AT the centre of the Salzkammergut, Austria’s salt mining district, sits one of the country’s oldest mining towns.
Despite its diminutive size, Hallstatt is home to the oldest salt mines in the world, which have gifted the beautiful lakeside town long-term prosperity and a widespread cultural influence since medieval times.
The first Hallstatt town deed was recorded in 1305 AD; while ‘hall’ is the Celtic word for salt, it is generally believed that the name of the town was derived from the West German ‘hal’ (salt) and Old High German ‘stat’ (settlement).
However, evidence of salt mining at the site of Hallstatt and surrounding areas dates back to the latter stages of the Stone Age. In 2001, scientists used radio carbon dating on an antler pick – a tool found in Neolithic communities in northwest Europe – and determinedit was about 7000 years old. The pick, which was a common Stone Age mining tool, has provided the earliest evidence of settlement at Hallstatt. Historians believe that at the time, salt was hewn out in the shape of hearts – now known as Hallstatt hearts – and carried in animal skin backpacks down the Dachstein Mountains.
Recent research has revealed that organised salt production may have occurred in the region as early as the Middle Bronze Age (about 2000 BC), when natural brine was deposited in large man-made basins before being evaporated in ceramic vessels. Underground mining began at the end of the Late Bronze Age, with workers implementing arudimentary shaft technique. Production appears to have halted for a short time, probably due to political upheaval, before resuming in about 800 BC using a system of basic drift mining with horizontal galleries.
Due to the preserving qualities of salt, the Hallstatt mines have yielded a large number of archaeological treasures.
In 1846, a prehistoric graveyard was discovered, home to more than 1300 graves containing an assortment of artefacts including jewellery, weapons, bronze and ceramic vessels, and iron tools: indicating that the Hallstatt natives were trading from the Baltic to the Mediterranean regions and using salt for payment.
Salt works manager at the time, Johann Georg Ramsauer, recognised the importance of the discovery and had his assistant sketch each gravesite, including skeletons and artefacts as they were uncovered.
The discovery of the prehistoric cemetery was extremely significant and resulted in Hallstatt becoming the type-site for the first phase of early Iron Age culture in Europe. What came to be known as the Hallstatt Age dates from 800 BC to 400 BC, and marks the early movement of Celtic tribes to the area from the east. The graves included local and imported products plus luxury items: evidence of a stratified and highly-organised culture that traded extensively in Central Europe, the Baltic and the Adriatic regions.
Wet salt mining, whereby salt was released from the mountain with fresh water and dissolved in artificial pits before being piped down the mountain for processing, was introduced in the 12th century.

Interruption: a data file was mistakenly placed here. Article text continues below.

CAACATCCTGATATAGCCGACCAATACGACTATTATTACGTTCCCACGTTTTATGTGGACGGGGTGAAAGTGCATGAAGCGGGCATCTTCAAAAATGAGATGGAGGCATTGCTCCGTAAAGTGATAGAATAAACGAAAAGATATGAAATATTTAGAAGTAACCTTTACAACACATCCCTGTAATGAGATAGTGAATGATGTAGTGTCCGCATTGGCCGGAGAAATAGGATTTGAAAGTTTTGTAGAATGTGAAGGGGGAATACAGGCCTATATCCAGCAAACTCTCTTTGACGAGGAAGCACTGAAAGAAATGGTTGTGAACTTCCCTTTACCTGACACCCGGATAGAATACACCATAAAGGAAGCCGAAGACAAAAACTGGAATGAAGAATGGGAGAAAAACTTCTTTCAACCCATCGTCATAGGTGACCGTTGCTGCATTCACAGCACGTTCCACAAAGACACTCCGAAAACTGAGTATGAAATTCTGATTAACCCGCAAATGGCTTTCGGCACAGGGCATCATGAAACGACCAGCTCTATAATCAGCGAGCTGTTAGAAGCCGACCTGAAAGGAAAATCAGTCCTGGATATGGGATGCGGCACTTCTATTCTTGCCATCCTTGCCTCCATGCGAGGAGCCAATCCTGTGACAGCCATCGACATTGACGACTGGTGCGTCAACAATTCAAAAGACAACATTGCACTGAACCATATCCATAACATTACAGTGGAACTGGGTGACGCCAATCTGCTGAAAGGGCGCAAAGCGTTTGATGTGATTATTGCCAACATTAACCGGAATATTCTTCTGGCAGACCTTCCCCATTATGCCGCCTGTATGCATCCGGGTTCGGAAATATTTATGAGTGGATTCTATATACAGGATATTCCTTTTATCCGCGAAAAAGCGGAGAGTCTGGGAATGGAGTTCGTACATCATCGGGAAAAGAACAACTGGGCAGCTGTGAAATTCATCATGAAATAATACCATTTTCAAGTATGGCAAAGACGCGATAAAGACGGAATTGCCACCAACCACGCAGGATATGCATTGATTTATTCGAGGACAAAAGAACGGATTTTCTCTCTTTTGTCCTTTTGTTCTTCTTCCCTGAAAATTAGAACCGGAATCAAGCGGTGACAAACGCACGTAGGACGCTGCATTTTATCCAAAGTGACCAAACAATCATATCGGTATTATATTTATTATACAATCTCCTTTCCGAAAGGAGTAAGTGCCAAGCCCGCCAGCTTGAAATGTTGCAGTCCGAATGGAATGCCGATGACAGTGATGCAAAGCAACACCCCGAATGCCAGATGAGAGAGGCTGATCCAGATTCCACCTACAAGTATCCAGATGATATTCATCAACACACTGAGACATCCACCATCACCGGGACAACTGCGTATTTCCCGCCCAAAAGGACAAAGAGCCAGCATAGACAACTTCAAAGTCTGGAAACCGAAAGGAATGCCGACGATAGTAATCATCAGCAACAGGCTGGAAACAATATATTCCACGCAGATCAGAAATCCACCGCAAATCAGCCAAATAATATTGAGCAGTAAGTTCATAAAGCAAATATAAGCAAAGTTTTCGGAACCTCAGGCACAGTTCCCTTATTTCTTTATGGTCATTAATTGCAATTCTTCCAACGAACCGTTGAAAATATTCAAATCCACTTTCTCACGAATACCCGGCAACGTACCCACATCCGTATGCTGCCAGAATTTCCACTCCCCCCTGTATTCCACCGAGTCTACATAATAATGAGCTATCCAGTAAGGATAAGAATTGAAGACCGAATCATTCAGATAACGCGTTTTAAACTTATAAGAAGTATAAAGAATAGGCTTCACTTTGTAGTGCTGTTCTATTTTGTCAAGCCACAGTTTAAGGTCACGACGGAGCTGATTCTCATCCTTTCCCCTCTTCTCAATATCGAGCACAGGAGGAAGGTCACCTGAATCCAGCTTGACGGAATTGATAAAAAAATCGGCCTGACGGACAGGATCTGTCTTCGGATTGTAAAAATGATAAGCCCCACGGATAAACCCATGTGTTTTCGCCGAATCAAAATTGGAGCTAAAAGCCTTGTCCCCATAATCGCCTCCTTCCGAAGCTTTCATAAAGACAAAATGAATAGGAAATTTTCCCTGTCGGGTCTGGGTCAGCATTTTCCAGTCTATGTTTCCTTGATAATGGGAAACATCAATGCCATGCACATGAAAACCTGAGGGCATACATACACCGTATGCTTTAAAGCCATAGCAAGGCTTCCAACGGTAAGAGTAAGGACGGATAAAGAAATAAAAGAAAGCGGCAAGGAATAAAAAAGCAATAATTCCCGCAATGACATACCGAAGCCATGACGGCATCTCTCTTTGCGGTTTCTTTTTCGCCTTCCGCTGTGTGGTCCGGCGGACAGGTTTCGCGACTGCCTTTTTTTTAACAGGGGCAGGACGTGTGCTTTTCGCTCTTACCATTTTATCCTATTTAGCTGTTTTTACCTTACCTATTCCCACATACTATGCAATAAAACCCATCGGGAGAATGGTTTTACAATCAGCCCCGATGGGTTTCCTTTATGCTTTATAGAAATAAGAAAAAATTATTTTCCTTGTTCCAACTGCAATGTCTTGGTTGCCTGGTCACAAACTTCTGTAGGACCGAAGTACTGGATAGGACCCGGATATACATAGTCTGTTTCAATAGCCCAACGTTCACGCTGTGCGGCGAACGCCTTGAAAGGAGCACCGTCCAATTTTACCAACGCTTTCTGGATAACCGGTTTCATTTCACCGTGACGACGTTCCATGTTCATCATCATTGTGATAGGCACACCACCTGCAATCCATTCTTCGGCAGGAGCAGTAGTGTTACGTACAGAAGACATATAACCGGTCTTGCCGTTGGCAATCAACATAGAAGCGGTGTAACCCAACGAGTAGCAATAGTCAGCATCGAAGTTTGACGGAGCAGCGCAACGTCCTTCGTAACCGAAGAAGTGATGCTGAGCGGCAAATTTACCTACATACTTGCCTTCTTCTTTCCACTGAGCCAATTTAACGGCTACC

Salt production required large quantities of timber for shoring up the mines and as fuel for the evaporation process, and this was sourced from the vast upland forests. Salt mining licences were commonly leased to independent burghers (citizens of the town, usually members of the wealthy middle class), but these licenses were systematically eliminated and by 1524, mining and forestry systems came under
direct management of the Crown. This reorganisation of the industry resulted in a number of impressive engineering innovations, such as the wooden brine pipeline.
In 1595 the pipeline, made from more than 13,000 hollowed out trees, was extended 40km to the market town of Ebensee where salt was collected for final processing. It is considered the oldest industrial pipeline in the world.
There was a boom in salt production at the beginning of the 1900s to finance Austria’s war against France, but the return to peace saw a rapid slump in demand. Technical advancements such as the introduction of electric power and the construction of a rail link that facilitated coal imports from 1887 streamlined the production process. Despite the salt processing works finally closing in 1965, salt production remained as high as ever, with brine piped down the valley to a modern treatment plant at Ebensee.
Today, about 60 men are employed in an efficient mining operation that has become highly computerised andmechanised. The historic salt mines, 300m up the mountain, are partially open to tourists; with a population of about 900, Hallstatt manages to attract more than 80,000 visitors a year.
Due to the profound association between intensive and extensive human activity, and the largely untamed natural landscape, the Salzkammergut region was honoured with a place on the UNESCO World Heritage List in 1997.
The cultural landscape of the region boasts a continuing evolution spanning 2500 years, with its history linked to the economics of salt mining and production from the very beginning.
In June 2012, it was reported that Chinese mining company China Minmetals Corporation had built a full-scale replica of the entire town in the Huizhou Guangdong province. This version of the lakeside European town includes an exact replica of the church clock tower, European-style wooden houses and other properties to be sold to investors. Despite the initial mixed response, Hallstatt mayor Alexander Scheutz flew to China with an Austrian delegation to mark the official opening of the Chinese village and signed documents promising future cultural ties.